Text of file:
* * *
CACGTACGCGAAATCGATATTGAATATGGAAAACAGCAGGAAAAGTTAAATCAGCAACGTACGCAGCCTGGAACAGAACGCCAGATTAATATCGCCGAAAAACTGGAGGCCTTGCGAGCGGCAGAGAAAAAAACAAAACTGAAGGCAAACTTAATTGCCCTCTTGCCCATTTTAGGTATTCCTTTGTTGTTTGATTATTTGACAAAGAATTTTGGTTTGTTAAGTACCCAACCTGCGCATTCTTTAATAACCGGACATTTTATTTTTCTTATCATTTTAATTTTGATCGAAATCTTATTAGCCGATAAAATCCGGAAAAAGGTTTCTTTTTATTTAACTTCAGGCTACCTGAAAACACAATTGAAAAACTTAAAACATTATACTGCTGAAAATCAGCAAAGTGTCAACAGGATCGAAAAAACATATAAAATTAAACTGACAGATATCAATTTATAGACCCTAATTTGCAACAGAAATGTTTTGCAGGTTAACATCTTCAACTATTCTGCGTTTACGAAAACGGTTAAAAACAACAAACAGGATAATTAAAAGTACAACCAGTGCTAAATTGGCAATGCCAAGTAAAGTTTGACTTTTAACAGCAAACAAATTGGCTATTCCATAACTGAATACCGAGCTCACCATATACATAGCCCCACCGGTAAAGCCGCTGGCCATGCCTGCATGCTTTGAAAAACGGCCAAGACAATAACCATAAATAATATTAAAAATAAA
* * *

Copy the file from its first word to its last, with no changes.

CACGTACGCGAAATCGATATTGAATATGGAAAACAGCAGGAAAAGTTAAATCAGCAACGTACGCAGCCTGGAACAGAACGCCAGATTAATATCGCCGAAAAACTGGAGGCCTTGCGAGCGGCAGAGAAAAAAACAAAACTGAAGGCAAACTTAATTGCCCTCTTGCCCATTTTAGGTATTCCTTTGTTGTTTGATTATTTGACAAAGAATTTTGGTTTGTTAAGTACCCAACCTGCGCATTCTTTAATAACCGGACATTTTATTTTTCTTATCATTTTAATTTTGATCGAAATCTTATTAGCCGATAAAATCCGGAAAAAGGTTTCTTTTTATTTAACTTCAGGCTACCTGAAAACACAATTGAAAAACTTAAAACATTATACTGCTGAAAATCAGCAAAGTGTCAACAGGATCGAAAAAACATATAAAATTAAACTGACAGATATCAATTTATAGACCCTAATTTGCAACAGAAATGTTTTGCAGGTTAACATCTTCAACTATTCTGCGTTTACGAAAACGGTTAAAAACAACAAACAGGATAATTAAAAGTACAACCAGTGCTAAATTGGCAATGCCAAGTAAAGTTTGACTTTTAACAGCAAACAAATTGGCTATTCCATAACTGAATACCGAGCTCACCATATACATAGCCCCACCGGTAAAGCCGCTGGCCATGCCTGCATGCTTTGAAAAACGGCCAAGACAATAACCATAAATAATATTAAAAATAAA